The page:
You don't say if it is wet or AGM. Wet batteries can often be recovered by using an equalizing charger or desulphating one. If it is a wet cell, get a hydrometer to check the specific gravity of all the cells to see what is really going on. Some AGMs can be equalized also (Lifeline) and they all can be desulphated.

If you have a decent, deep cycle, battery, taking it flat shouldn't immediately kill it, as long as it doesn't sit too long fully discharged.

g1g 10-02-2012 11:16 PM

Re: Why won't my battery come back
 
Let me restate this I disconnected the battery and have tried 4 different chargers to try and bring it back. In fact the only one I didn't try was the one built into the van. One of them was a batteryminder hooked up in series? parallel? (I could never remember which term is which but I am getting 12 V pos to pos -neg to neg) with another battery so it was actually connected to 2 batteries. another chargers is a basic 30A power supply another 10A charger and also a small 2 A charger. They were all lead acid batteies 2 sealed 2 not sealed. My latest was the sealed so I cannot use a hydrometer. I have even left the 10A charger on it for several days and there is no more charge than when I started. I used a battery load tester on it and as soon as I pull the switch it drops down to couple volts. Also I almost forgot that I never had to add water to any of the batteries that I had left on the batteryminder and it is charging more than the coach battery.

stanw909 10-03-2012 01:08 AM

Re: Why won't my battery come back
 
I have to admit that I have twice drained my Optima blue down to nothing since buying it in May.I have a very old (35 yrs?) Schumacher deep cycle charger that I inherited from my Mom and dad.It has brought the battery back both times with no problem other than the stress on the battery.Is it because my charger is so old that it doesn't know any better?

markopolo 10-06-2012 01:30 AM

Re: Why won't my battery come back
 
Quote:

Originally Posted by g1g
................................ I am getting 12 V pos to pos -neg to neg) with another battery so it was actually connected to 2 batteries. .......................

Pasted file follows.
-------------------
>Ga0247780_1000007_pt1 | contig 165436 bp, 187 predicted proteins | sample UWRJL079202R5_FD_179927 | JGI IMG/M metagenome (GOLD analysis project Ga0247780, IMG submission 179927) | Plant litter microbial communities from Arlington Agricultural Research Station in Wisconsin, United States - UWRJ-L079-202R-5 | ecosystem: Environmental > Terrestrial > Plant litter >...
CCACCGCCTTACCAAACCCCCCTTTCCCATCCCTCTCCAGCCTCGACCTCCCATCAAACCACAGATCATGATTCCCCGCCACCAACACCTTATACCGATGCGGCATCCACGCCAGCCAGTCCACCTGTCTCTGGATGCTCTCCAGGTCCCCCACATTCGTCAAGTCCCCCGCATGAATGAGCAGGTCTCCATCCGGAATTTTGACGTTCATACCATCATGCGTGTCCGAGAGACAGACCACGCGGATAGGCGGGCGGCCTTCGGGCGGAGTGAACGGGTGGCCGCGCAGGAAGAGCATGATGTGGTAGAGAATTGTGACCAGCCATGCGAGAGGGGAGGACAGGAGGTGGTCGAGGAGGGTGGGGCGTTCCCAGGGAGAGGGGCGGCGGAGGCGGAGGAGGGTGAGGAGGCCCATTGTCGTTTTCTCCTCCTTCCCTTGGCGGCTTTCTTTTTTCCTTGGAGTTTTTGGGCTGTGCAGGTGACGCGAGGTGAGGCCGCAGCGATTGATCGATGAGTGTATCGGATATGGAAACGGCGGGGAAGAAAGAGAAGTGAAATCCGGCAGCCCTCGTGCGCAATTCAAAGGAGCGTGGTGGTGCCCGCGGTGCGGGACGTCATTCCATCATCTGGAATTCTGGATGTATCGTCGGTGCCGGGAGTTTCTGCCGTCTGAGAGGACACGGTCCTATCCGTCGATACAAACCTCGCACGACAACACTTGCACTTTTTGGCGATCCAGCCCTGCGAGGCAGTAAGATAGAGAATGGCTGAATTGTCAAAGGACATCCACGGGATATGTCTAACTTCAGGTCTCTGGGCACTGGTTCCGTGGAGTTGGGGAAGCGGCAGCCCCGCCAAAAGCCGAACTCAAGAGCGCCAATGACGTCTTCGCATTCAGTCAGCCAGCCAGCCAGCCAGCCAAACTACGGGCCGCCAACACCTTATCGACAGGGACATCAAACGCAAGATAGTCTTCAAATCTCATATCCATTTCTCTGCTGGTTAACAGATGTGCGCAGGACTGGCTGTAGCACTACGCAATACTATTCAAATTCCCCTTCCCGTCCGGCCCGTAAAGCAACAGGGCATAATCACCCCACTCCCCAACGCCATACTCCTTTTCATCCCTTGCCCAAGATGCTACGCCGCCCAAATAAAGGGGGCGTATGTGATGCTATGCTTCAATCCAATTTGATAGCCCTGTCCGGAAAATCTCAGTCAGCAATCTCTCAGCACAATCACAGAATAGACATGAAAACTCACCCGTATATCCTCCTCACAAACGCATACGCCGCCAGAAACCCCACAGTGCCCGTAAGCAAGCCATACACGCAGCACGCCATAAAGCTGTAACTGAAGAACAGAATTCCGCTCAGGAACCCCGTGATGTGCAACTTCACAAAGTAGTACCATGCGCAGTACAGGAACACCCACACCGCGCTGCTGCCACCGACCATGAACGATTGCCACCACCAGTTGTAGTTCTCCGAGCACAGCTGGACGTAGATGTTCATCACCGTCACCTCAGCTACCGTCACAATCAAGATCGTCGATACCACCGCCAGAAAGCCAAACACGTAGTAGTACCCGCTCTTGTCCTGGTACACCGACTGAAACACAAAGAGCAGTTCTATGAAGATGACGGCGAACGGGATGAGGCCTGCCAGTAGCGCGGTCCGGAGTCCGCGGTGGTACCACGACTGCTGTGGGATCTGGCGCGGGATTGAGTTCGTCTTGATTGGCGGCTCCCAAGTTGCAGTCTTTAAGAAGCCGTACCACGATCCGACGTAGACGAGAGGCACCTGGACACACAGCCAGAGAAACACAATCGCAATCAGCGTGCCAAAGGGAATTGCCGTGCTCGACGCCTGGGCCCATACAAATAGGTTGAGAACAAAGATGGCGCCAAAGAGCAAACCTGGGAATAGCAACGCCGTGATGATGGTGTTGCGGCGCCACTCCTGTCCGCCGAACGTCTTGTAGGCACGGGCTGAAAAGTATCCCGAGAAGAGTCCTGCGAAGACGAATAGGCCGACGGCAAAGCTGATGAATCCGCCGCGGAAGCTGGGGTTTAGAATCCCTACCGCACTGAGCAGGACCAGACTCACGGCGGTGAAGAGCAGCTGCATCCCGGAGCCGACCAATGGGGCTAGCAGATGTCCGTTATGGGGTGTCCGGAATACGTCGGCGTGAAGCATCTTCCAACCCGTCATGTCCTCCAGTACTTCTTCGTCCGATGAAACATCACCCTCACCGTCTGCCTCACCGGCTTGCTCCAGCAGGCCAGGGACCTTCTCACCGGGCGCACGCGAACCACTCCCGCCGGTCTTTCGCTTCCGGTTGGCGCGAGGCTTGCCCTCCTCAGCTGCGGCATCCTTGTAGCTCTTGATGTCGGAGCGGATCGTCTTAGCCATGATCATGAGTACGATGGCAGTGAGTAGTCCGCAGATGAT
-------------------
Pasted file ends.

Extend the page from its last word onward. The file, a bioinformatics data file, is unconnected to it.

Was it
1. two actual batteries (in parallel) or
2. one battery with two chargers or
3. two batteries but with the isolator in between them

g1g 10-07-2012 01:02 AM

Re: Why won't my battery come back
 
Quote:

Originally Posted by markopolo
Quote:

Originally Posted by g1g
................................ I am getting 12 V pos to pos -neg to neg) with another battery so it was actually connected to 2 batteries. .......................

Was it
1. two actual batteries (in parallel) or
2. one battery with two chargers or
3. two batteries but with the isolator in between them

I have a single battery but I hooked up another good battery with jumper cables and I put a battery charger on it all day as well as leaving a batteryminder on it for a few days. I figured the new battery would provide enough power for batteryminder to do it's charging. All said and done neither charger did anything for the battery. After a couple days I checked the voltage and it was only a couple volts. (I disconnected jumper cables when I disconnected the charger)

markopolo 10-07-2012 02:06 AM

Re: Why won't my battery come back
 
We're probably alike in that we don't give up on something easily :)

I wonder if the second charger sees the 13 volts (or so) from the BatteryMinder and thinks the batteries are ok.
Do you know if your other charger's output is at least 14.4 volts when trying to bring that battery back to life?

http://www.ibslhc.com/battery-care/char ... ging-faq-s
Quote:

Batteries below 11.50 volts require longer recharge times (20 hours) and often require special charging techniques. Voltage readings this low are often an indication of internal damage and usually requires replacement. At the very least, these batteries have very high internal resistance and can require higher voltage and special equipment to overcome the high resistance. Use care when attempting to recharge low-voltage batteries. Batteries that gas heavily and emit a strong odor are most likely damaged.
Is the battery still under warranty? If not, maybe it's worth calling a few garages to see if they have any special chargers to try to bring it back. It would probably have lost some capacity though.